At the Tower, turnstiles are used to track the occupancy of the building so that the population does not exceed the number that the three elevators could evacuate in one hour. "The responders will probably be using the fourth elevator," Mirkhah says.
"But what I’m concerned about in normal buildings that are contemplating elevator evacuation is the elimination of redundant and balanced passive and active fire protection in favor of just sprinklers," he says. "I don’t think in the existing old high-rise buildings that do not have the degree of fire protection redundancies that we should change the message to the building occupants and tell them that it is proper to use the elevators. No, they should still use the stairs. That would be confusing and contradictory, which could be dangerous," Mirkhah says. "When they build new modern high-rises with better codes and a higher degree of fire protection, then it is alright to use the elevators."
The Stratosphere Tower has just such a degree of fire protection. There are no combustibles near or in its reinforced concrete elevator shafts. Its passive fire protection, such as the use of concrete and masonry, smoke control, and fire-rated interior construction, reinforces the fire sprinkler system.
"I also think in many cases even the fire service professions do not utilize all their fire protection resources [during a response to an incident]," says Mirkhah. This means the fire service will also have to train and re-conceptualize their response for high-rise elevator evacuation, he says.
New technology for automating elevators will make organizing their use during an emergency easier, says Coté. With respect to the new technology we can expect, he envisions that a group of floors will be given priority service, depending where the alarm-initiating signal originated. The "designated floors" might include the fire floor, two floors immediately above it, and one floor immediately below. Elevators will be dispatched to the designated floors, and no "calls for elevator" will be accepted from any floors other than the designated floors. The occupants, who will have been instructed to proceed to certain floors or areas of refuge, will enter the elevator cars, which will be dispatched "express" to the level of exit discharge, typically the ground floor lobby. Once empty, the elevator car will return to the designated floors until there are no additional occupants to transport. Elevators will then be dispatched to the highest levels outside of the designated floors. Dispatching will work its way down through the building. People will be directed, especially in high-rise buildings, to certain floors or areas of refuge. Elevators will dispatch to those floors for evacuation.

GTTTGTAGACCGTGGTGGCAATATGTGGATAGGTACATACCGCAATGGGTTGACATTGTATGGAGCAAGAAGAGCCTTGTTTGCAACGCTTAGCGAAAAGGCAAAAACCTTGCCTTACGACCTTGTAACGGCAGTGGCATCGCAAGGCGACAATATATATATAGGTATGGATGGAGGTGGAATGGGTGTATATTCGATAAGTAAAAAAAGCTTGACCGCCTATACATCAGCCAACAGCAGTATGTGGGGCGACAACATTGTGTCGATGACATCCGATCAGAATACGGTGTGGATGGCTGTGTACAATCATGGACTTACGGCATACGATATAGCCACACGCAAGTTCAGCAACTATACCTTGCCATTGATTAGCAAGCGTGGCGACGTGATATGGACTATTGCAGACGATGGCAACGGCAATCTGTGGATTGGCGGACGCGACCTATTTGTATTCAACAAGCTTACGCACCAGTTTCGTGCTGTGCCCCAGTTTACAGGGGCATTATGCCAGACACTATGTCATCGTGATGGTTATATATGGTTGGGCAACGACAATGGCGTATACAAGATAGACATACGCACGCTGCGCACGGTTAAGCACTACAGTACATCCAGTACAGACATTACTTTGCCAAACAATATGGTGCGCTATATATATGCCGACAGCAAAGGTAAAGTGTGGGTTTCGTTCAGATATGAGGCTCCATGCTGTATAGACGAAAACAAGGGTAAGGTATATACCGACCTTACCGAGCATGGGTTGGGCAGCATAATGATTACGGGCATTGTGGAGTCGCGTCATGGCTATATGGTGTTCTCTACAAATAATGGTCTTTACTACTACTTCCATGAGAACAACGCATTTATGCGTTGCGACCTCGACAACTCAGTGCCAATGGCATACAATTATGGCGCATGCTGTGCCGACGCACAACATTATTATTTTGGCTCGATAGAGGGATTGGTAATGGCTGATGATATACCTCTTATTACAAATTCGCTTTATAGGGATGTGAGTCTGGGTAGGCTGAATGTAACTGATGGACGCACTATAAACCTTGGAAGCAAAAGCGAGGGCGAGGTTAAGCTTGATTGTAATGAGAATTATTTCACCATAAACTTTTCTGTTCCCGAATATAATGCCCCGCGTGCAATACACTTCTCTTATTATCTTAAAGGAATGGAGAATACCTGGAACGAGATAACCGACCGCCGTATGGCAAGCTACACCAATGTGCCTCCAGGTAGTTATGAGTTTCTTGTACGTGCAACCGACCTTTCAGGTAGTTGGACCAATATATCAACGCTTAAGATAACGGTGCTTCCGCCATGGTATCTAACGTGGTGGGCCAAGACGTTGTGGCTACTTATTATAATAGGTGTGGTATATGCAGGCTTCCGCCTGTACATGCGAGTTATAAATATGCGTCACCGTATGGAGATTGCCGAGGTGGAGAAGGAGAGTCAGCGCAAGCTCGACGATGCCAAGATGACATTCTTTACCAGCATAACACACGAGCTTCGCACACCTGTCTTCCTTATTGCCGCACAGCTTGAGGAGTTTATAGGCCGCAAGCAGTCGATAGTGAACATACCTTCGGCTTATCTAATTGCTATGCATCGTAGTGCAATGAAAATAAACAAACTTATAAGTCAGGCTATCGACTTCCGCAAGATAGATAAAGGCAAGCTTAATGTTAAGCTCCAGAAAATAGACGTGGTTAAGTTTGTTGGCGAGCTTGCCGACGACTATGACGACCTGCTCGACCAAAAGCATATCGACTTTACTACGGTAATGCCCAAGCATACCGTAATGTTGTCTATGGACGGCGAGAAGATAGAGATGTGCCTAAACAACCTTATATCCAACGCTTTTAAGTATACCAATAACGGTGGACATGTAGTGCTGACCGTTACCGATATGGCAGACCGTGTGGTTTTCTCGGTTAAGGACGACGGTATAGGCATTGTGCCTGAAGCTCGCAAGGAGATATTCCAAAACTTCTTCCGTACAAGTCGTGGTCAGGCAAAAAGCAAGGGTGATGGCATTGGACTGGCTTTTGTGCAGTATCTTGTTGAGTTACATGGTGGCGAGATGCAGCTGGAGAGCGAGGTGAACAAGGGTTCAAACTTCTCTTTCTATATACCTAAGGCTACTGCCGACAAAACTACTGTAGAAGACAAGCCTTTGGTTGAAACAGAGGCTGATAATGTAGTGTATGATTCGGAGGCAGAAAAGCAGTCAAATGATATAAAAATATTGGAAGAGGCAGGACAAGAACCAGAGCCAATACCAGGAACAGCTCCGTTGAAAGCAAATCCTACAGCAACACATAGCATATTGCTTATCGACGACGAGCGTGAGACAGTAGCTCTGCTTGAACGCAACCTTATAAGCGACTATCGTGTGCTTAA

By the time this scenario becomes fact, the Life Safety Code committee hopes the public will have learned to consider using elevators during an evacuation. "A more refined occupant evacuation elevator is expected for the future editions, and it will use new technology and standards," says Coté.
Using elevators in a high-rise evacuation in buildings with proper fire protection is just common sense, Mirkhah says, and occupants should be instructed in the use of both stairs and elevators in those buildings.
Lisa Nadile is associate editor of NFPA Journal.